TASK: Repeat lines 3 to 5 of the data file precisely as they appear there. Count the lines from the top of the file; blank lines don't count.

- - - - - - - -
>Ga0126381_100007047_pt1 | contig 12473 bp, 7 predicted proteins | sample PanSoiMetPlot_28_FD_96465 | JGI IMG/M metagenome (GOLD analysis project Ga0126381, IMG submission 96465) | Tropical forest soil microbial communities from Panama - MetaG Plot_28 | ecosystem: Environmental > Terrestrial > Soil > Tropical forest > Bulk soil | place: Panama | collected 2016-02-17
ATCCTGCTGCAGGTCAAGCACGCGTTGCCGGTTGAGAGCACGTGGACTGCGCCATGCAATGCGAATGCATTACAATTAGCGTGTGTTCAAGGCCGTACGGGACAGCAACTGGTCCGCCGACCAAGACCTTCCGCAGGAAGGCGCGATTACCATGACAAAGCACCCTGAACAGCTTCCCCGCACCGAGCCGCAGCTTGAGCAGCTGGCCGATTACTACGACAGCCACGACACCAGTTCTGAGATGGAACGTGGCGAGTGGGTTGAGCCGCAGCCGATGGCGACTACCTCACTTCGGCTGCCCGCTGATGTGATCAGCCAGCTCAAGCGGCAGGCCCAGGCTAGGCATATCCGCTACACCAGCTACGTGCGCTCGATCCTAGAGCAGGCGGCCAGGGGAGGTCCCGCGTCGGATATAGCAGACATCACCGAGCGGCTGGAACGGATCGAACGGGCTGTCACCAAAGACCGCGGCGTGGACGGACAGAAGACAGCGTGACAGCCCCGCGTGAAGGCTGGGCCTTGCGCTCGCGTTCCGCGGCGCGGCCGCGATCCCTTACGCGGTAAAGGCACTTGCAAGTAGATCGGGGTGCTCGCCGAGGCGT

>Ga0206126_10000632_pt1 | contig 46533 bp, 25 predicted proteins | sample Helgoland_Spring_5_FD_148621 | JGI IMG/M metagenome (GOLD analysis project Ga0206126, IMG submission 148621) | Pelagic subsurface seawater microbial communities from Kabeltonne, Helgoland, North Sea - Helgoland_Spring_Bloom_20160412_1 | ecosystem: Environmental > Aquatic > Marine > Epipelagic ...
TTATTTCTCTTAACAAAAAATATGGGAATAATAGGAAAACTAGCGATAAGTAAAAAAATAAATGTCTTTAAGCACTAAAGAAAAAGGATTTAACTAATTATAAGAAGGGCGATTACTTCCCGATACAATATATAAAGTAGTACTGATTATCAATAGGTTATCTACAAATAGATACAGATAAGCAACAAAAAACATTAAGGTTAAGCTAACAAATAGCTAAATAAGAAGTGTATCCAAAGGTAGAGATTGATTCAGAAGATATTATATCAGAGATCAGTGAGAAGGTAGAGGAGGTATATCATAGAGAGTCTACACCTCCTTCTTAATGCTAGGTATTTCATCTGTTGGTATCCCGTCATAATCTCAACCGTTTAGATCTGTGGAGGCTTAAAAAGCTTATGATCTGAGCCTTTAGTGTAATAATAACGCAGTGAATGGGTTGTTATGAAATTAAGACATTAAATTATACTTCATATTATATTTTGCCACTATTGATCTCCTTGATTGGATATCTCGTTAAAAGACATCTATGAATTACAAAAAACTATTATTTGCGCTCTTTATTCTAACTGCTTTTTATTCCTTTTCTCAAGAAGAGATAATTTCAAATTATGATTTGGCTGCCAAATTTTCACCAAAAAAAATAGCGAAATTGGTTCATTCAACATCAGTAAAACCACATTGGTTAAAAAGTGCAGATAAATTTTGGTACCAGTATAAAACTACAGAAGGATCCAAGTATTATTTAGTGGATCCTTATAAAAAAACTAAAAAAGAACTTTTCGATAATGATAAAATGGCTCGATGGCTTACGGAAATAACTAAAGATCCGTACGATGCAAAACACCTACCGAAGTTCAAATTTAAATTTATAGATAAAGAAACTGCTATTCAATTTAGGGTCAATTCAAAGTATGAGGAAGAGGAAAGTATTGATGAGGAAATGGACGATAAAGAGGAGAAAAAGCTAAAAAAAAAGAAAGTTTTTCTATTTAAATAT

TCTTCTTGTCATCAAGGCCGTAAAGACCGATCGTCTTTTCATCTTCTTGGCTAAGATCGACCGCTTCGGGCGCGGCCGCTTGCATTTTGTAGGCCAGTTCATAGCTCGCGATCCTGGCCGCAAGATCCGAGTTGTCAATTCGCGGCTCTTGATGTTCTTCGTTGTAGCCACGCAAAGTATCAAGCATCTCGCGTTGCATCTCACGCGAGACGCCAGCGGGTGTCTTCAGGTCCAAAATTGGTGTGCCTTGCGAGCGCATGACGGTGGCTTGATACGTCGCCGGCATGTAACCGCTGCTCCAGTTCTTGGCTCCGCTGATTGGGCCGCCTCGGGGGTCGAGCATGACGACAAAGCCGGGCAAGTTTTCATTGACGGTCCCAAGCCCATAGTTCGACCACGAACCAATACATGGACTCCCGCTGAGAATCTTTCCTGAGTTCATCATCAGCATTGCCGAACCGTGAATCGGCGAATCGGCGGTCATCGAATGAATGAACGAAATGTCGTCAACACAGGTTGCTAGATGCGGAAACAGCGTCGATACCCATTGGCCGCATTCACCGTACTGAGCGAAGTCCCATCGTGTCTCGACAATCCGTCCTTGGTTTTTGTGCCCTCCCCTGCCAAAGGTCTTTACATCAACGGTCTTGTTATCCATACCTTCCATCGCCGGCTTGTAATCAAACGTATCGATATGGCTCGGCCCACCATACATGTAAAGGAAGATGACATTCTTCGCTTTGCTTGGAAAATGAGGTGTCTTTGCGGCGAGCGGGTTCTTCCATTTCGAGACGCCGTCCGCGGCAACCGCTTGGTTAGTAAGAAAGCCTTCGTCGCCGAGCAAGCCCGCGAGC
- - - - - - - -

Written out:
>Ga0206126_10000632_pt1 | contig 46533 bp, 25 predicted proteins | sample Helgoland_Spring_5_FD_148621 | JGI IMG/M metagenome (GOLD analysis project Ga0206126, IMG submission 148621) | Pelagic subsurface seawater microbial communities from Kabeltonne, Helgoland, North Sea - Helgoland_Spring_Bloom_20160412_1 | ecosystem: Environmental > Aquatic > Marine > Epipelagic ...
TTATTTCTCTTAACAAAAAATATGGGAATAATAGGAAAACTAGCGATAAGTAAAAAAATAAATGTCTTTAAGCACTAAAGAAAAAGGATTTAACTAATTATAAGAAGGGCGATTACTTCCCGATACAATATATAAAGTAGTACTGATTATCAATAGGTTATCTACAAATAGATACAGATAAGCAACAAAAAACATTAAGGTTAAGCTAACAAATAGCTAAATAAGAAGTGTATCCAAAGGTAGAGATTGATTCAGAAGATATTATATCAGAGATCAGTGAGAAGGTAGAGGAGGTATATCATAGAGAGTCTACACCTCCTTCTTAATGCTAGGTATTTCATCTGTTGGTATCCCGTCATAATCTCAACCGTTTAGATCTGTGGAGGCTTAAAAAGCTTATGATCTGAGCCTTTAGTGTAATAATAACGCAGTGAATGGGTTGTTATGAAATTAAGACATTAAATTATACTTCATATTATATTTTGCCACTATTGATCTCCTTGATTGGATATCTCGTTAAAAGACATCTATGAATTACAAAAAACTATTATTTGCGCTCTTTATTCTAACTGCTTTTTATTCCTTTTCTCAAGAAGAGATAATTTCAAATTATGATTTGGCTGCCAAATTTTCACCAAAAAAAATAGCGAAATTGGTTCATTCAACATCAGTAAAACCACATTGGTTAAAAAGTGCAGATAAATTTTGGTACCAGTATAAAACTACAGAAGGATCCAAGTATTATTTAGTGGATCCTTATAAAAAAACTAAAAAAGAACTTTTCGATAATGATAAAATGGCTCGATGGCTTACGGAAATAACTAAAGATCCGTACGATGCAAAACACCTACCGAAGTTCAAATTTAAATTTATAGATAAAGAAACTGCTATTCAATTTAGGGTCAATTCAAAGTATGAGGAAGAGGAAAGTATTGATGAGGAAATGGACGATAAAGAGGAGAAAAAGCTAAAAAAAAAGAAAGTTTTTCTATTTAAATAT

TCTTCTTGTCATCAAGGCCGTAAAGACCGATCGTCTTTTCATCTTCTTGGCTAAGATCGACCGCTTCGGGCGCGGCCGCTTGCATTTTGTAGGCCAGTTCATAGCTCGCGATCCTGGCCGCAAGATCCGAGTTGTCAATTCGCGGCTCTTGATGTTCTTCGTTGTAGCCACGCAAAGTATCAAGCATCTCGCGTTGCATCTCACGCGAGACGCCAGCGGGTGTCTTCAGGTCCAAAATTGGTGTGCCTTGCGAGCGCATGACGGTGGCTTGATACGTCGCCGGCATGTAACCGCTGCTCCAGTTCTTGGCTCCGCTGATTGGGCCGCCTCGGGGGTCGAGCATGACGACAAAGCCGGGCAAGTTTTCATTGACGGTCCCAAGCCCATAGTTCGACCACGAACCAATACATGGACTCCCGCTGAGAATCTTTCCTGAGTTCATCATCAGCATTGCCGAACCGTGAATCGGCGAATCGGCGGTCATCGAATGAATGAACGAAATGTCGTCAACACAGGTTGCTAGATGCGGAAACAGCGTCGATACCCATTGGCCGCATTCACCGTACTGAGCGAAGTCCCATCGTGTCTCGACAATCCGTCCTTGGTTTTTGTGCCCTCCCCTGCCAAAGGTCTTTACATCAACGGTCTTGTTATCCATACCTTCCATCGCCGGCTTGTAATCAAACGTATCGATATGGCTCGGCCCACCATACATGTAAAGGAAGATGACATTCTTCGCTTTGCTTGGAAAATGAGGTGTCTTTGCGGCGAGCGGGTTCTTCCATTTCGAGACGCCGTCCGCGGCAACCGCTTGGTTAGTAAGAAAGCCTTCGTCGCCGAGCAAGCCCGCGAGC